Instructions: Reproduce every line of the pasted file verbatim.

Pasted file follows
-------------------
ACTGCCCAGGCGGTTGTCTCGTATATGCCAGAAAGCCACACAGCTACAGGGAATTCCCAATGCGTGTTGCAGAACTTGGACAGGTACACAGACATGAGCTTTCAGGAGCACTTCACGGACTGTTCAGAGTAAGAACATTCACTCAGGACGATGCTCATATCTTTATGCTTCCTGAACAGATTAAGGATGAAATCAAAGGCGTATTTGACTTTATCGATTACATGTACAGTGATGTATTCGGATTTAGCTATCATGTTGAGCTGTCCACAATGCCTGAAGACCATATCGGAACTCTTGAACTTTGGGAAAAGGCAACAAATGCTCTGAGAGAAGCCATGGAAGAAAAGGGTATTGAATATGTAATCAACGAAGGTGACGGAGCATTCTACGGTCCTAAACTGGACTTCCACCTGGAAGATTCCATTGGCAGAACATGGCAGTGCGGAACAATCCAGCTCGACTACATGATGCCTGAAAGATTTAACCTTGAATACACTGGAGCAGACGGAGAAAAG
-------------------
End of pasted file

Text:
ACTGCCCAGGCGGTTGTCTCGTATATGCCAGAAAGCCACACAGCTACAGGGAATTCCCAATGCGTGTTGCAGAACTTGGACAGGTACACAGACATGAGCTTTCAGGAGCACTTCACGGACTGTTCAGAGTAAGAACATTCACTCAGGACGATGCTCATATCTTTATGCTTCCTGAACAGATTAAGGATGAAATCAAAGGCGTATTTGACTTTATCGATTACATGTACAGTGATGTATTCGGATTTAGCTATCATGTTGAGCTGTCCACAATGCCTGAAGACCATATCGGAACTCTTGAACTTTGGGAAAAGGCAACAAATGCTCTGAGAGAAGCCATGGAAGAAAAGGGTATTGAATATGTAATCAACGAAGGTGACGGAGCATTCTACGGTCCTAAACTGGACTTCCACCTGGAAGATTCCATTGGCAGAACATGGCAGTGCGGAACAATCCAGCTCGACTACATGATGCCTGAAAGATTTAACCTTGAATACACTGGAGCAGACGGAGAAAAG